While musical virtuosity and compositional genius are indisputable bona fides for any great artist to possess, and are indeed the key ingredients behind any number of remarkable records throughout history, such elements aren’t necessarily requisite. This is a sentiment especially true when considering a unique and prolific era like the 1960s, specifically when it comes to judging the decade’s rock music and understanding that there’s something that turns rock musicians into “rock stars” is largely intangible. This elusive quality applies to The Doors broadly, but is most specifically reflected in their 1967 eponymous, auspicious debut album. The extraordinary and consistent chemistry exhibited among the three instrumentalists — Ray Manzarek, Robby Krieger, and John Densmore — was no small part of the magic, but the driving, energizing force behind the band’s appeal was the charismatic and mystical frontman, poet, and singer: Jim Morrison (AKA Mr. Mojo Risin). In spending every day for a year and a half together — rehearsing at Venice beach and then performing as a minor act in the iconic Whisky a Go Go club, before signing with Elektra records — the group was able to build a cohesive vision that rendered their first album nothing less than a phenomenal achievement. The Doors brings the decade’s familiar sun-drenched psychedelia into somber, darker, and more unknown territory, as if its sounds were positioned underneath the rays of dusk and “in the neon groves” — or, as Morrison articulated in a poem first spotted by Manzarek, amid a “moonlight drive.” It was an album that immediately and brazenly haunted the music scene like some kind of nocturnal animal, and as the opening track’s title suggests, it helped the band to “break on through to the other side.”
A track littered with chaos, madness, and savage beauty, “Break on Through (To the Other Side)” is perhaps as definitive and encompassing a sonic statement as The Doors ever made. Moving from Densmore’s bossa nova-driven drumming to Krieger’s relaxed guitar riffs and on into Manzarek’s organ key wizardry, the sound builds from catchy simplicity to a full, multi-layered composition; earthly delights evolving into otherworldly reveries. Morrison’s distinctive baritone vocals here introduce the fluctuations listeners would come to know well: he easily ranges very tender emotionalism to ferocious shrieking and even screams, his style something of a wild mix of Frank Sinatra, Elvis, and Scott Walker, but imbued with the crazed performative manner of blues legends like Screamin’ Jay Hawkins and Howlin’ Wolf. Indeed, Morrison’s shamanic presence works in dense harmony with his bandmates’ instrumental mastery, effortlessly building a Dionysian record of orgiastic revelry; it’s a quality that’s specifically notable when Morrison indulges in repeated verses, as if chanting the sacred mantras in a (un)holy ceremony. His forthright, aggressive lyricism on “Break on Through” can elsewhere take a different shape, instead embracing some symbolist/surrealist poetry (inspired by Charles Baudelaire or Arthur Rimbaud), such as in “Soul Kitchen” — “Let me sleep all night in your soul kitchen / Warm my mind near your gentle stove” — or, more vividly, in the lulling atmosphere of “The Crystal Ship” — “Before you slip into unconsciousness / I’d like to have another kiss […] The crystal ship is being filled / A thousand girls, a thousand thrills.” This fluidity is used to varied effect, whether that’s in the cinematic character of “Twentieth Century Fox, “ the joyous, unbridled frivolity of the fanfare-inflected “Alabama Song (Whisky Bar),” or in the bawdy ode, “Back Door Man.”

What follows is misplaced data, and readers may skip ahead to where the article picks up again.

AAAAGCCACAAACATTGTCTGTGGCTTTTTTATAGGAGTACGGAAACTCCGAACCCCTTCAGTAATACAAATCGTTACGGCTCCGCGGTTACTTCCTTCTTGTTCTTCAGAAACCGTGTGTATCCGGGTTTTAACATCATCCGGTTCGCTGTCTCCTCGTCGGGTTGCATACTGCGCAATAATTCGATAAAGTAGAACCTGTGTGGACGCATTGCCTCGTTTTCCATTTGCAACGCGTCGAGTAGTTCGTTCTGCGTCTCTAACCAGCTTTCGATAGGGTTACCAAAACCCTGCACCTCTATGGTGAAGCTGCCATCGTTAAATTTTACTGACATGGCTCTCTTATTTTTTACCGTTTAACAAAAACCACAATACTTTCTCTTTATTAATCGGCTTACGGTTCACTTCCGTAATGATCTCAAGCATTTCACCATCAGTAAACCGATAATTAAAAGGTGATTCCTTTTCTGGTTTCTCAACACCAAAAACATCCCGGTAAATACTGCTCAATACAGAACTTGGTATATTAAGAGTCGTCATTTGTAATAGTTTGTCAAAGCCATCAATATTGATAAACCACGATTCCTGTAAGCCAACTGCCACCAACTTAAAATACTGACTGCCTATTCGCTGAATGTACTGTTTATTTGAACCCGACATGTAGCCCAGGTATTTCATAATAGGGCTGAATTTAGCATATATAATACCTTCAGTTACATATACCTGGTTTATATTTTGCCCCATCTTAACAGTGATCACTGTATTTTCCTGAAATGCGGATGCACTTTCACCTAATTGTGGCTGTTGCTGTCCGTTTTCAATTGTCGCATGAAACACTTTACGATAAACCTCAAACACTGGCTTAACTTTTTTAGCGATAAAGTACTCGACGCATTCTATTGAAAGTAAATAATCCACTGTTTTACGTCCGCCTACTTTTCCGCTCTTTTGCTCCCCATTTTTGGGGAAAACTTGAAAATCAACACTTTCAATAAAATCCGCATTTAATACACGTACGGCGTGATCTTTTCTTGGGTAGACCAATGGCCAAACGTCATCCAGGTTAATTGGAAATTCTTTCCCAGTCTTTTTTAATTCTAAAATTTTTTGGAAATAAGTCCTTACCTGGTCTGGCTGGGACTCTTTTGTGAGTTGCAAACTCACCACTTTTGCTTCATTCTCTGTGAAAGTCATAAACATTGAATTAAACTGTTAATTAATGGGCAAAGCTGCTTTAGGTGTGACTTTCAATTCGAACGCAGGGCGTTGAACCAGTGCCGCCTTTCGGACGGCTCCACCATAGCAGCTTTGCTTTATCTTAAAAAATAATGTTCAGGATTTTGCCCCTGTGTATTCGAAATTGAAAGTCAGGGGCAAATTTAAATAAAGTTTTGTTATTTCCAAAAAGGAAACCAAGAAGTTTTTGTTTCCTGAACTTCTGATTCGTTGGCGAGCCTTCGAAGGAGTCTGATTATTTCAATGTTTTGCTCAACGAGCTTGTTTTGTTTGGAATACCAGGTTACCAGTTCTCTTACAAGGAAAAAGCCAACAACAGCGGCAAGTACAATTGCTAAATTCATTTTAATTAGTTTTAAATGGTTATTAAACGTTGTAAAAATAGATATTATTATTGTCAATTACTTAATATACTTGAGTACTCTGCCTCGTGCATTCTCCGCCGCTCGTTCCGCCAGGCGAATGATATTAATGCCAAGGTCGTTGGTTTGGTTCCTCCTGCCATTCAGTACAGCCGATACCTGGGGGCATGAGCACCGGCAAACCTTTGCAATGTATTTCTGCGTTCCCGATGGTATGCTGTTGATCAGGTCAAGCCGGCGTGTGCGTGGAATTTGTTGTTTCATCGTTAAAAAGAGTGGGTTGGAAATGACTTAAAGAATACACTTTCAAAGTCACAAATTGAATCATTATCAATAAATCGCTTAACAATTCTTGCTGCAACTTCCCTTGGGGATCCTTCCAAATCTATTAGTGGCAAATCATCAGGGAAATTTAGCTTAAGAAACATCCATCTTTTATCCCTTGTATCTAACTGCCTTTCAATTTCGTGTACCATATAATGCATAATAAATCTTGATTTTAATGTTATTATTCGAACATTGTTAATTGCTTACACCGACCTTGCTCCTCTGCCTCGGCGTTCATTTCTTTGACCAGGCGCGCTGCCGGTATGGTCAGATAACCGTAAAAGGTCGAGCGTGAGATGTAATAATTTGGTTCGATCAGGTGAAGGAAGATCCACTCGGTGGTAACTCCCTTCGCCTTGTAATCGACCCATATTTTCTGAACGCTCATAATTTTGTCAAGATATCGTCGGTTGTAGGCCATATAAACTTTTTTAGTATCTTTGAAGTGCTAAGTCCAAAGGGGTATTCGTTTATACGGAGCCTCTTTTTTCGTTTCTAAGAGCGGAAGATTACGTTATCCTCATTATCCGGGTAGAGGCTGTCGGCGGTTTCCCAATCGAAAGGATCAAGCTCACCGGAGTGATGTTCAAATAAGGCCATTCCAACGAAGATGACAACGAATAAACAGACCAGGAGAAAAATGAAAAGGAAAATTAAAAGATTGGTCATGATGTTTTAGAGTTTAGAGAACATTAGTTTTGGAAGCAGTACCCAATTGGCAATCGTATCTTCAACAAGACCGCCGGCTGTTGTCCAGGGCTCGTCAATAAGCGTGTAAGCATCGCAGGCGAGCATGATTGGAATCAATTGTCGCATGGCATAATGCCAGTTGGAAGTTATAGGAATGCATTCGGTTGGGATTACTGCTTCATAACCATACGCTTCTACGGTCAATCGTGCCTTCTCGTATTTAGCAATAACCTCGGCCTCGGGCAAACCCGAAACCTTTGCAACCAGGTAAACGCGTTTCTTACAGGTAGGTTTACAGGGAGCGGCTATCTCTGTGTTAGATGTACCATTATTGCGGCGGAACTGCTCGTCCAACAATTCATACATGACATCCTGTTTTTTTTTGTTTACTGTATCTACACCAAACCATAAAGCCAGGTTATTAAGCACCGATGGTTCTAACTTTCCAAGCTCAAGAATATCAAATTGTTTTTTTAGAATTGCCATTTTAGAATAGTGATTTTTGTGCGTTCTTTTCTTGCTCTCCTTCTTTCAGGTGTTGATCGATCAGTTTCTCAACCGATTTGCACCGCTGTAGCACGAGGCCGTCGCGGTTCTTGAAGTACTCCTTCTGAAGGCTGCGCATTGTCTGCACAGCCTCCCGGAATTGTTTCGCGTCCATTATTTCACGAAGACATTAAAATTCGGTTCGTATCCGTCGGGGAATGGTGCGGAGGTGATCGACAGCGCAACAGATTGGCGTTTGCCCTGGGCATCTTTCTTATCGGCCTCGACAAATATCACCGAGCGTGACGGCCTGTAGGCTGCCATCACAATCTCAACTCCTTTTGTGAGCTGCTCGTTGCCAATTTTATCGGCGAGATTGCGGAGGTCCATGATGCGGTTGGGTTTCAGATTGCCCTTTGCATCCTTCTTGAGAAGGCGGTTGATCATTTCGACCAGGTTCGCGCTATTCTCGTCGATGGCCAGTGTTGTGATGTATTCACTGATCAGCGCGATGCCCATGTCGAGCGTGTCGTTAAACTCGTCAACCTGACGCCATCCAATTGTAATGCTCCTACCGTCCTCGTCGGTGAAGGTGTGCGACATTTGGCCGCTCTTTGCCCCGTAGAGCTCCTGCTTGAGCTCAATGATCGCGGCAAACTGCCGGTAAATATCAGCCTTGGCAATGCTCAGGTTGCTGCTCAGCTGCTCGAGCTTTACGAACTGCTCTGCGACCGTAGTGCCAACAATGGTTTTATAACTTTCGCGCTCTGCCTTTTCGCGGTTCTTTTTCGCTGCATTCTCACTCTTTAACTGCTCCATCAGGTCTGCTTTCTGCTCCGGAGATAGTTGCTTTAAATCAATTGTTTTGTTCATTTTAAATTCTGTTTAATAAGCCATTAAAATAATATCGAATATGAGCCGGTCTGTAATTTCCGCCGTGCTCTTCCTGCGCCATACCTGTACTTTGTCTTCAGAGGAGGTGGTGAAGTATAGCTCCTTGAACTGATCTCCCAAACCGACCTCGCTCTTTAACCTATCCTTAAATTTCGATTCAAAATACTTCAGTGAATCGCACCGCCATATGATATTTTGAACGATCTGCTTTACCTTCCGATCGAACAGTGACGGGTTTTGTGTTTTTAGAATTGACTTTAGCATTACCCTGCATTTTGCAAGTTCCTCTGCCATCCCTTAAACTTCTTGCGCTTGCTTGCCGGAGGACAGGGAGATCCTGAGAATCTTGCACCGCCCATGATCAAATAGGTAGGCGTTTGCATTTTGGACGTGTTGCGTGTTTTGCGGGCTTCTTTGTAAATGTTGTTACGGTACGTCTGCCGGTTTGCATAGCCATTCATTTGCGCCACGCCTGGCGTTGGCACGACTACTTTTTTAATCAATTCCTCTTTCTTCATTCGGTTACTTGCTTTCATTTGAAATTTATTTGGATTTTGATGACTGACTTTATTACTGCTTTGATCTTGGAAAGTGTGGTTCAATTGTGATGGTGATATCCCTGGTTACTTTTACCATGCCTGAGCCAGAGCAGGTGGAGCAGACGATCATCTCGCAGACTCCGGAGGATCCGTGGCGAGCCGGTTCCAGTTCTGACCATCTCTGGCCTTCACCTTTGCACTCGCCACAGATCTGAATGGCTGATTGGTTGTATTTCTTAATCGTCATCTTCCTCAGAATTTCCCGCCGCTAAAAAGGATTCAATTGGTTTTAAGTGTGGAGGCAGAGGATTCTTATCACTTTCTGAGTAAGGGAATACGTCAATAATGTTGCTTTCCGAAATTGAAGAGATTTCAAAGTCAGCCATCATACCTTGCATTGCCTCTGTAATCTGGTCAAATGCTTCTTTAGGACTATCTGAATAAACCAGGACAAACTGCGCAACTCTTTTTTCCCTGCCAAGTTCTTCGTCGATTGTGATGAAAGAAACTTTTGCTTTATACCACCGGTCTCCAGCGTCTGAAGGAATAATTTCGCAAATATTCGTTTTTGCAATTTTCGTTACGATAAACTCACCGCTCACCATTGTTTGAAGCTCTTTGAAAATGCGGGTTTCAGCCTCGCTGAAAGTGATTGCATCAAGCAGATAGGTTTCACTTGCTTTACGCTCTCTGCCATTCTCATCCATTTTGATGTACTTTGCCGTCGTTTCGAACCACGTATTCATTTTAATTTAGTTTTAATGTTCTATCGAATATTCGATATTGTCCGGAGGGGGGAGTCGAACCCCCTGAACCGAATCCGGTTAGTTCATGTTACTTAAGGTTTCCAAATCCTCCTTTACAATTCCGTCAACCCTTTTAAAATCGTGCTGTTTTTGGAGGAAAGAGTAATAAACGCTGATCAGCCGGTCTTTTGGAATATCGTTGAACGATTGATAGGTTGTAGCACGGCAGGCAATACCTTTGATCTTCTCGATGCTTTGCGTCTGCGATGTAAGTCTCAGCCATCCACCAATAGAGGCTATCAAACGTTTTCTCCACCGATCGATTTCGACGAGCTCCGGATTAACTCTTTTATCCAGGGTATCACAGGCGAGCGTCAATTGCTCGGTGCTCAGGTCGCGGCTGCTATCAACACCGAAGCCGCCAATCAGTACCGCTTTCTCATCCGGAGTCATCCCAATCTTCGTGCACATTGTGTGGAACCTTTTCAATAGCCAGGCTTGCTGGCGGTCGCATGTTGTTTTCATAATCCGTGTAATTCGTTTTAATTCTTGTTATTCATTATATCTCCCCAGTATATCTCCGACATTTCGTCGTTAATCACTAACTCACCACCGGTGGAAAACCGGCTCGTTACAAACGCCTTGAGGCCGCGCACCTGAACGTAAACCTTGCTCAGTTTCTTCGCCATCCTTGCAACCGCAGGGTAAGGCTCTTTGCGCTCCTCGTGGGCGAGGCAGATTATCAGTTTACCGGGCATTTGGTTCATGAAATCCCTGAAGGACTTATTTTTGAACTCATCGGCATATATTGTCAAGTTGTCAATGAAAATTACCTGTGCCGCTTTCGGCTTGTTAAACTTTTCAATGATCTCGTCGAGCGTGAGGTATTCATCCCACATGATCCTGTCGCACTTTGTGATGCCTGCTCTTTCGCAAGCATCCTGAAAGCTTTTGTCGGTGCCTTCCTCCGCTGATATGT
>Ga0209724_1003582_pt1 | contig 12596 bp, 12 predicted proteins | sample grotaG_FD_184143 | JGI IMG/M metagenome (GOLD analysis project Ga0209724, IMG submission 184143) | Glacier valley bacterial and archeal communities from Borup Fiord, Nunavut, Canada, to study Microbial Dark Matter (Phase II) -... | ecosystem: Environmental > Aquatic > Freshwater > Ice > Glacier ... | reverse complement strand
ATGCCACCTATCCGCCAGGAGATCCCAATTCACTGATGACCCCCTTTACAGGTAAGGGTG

The album’s second half can appear to settle into variations of other well-known tracks, but even these often sparkle with singular charms. For instance, the cheesy-sounding “I Look at You” boasts a simple structure but soon flares into an uplifting chorus, while elsewhere Manzarek’s ecstatic organ passages effectively hook listeners in “Take It as It Comes.” Another song, “End of the Night” (subtly referring to Louis-Ferdinand Céline’s novel, Journey to the End of the Night) may share superficial similarities with “The Crystal Ship” in its dark, trance-like mood, but it too ultimately stands on its own thanks to Krieger’s dreamy guitar solos and Morrison’s enchanting melancholy. This second half also plays home to two of the band’s most (in)famous hits: “Light My Fire” and “The End.” The first operates in much the same way as “Break on Through”: embracing edge and energy, the cut finds Morrison slinging lustful, even sleazy lyrics alongside Manzarek’s feverish organ work, Densmore’s dynamic drumming, and Krieger’s nimble guitar (here tuned so that it resembles a sitar, more than anything), indeed easily setting “the night on fire.” But when The Doors’ festive, epicurean journey finally reaches “The End,” everything is suddenly tilted to the tenor of hallucination, madness, and even gloom — “Lost in a Roman wilderness of pain / And all the children are insane.” Across this epic (and controversial) song’s 10 minutes, Morrison’s deeply bizarre and heavily symbolic poetry gradually moves from sinister romance toward an oedipal tragedy, a lyrical movement that remains disturbing today — “Father? / Yes, son / I want to kill you / Mother, I want to…” — all this while the remaining group members exercise their own potentiality in an onslaught of oddball experimentalism. And so, while “The End” acts as a fitting finale to The Door’s audacious debut, it also marks something of a beginning, predictive of the band’s ensuing, adventurous run over the next half-decade. The Doors is an album befitting the group’s outsized, mythical legacy, an everlasting trip of a record, a euphoric experience to which listeners, then and now, can drift and dance their way through.
Part of Kicking the Canon – The Album Canon.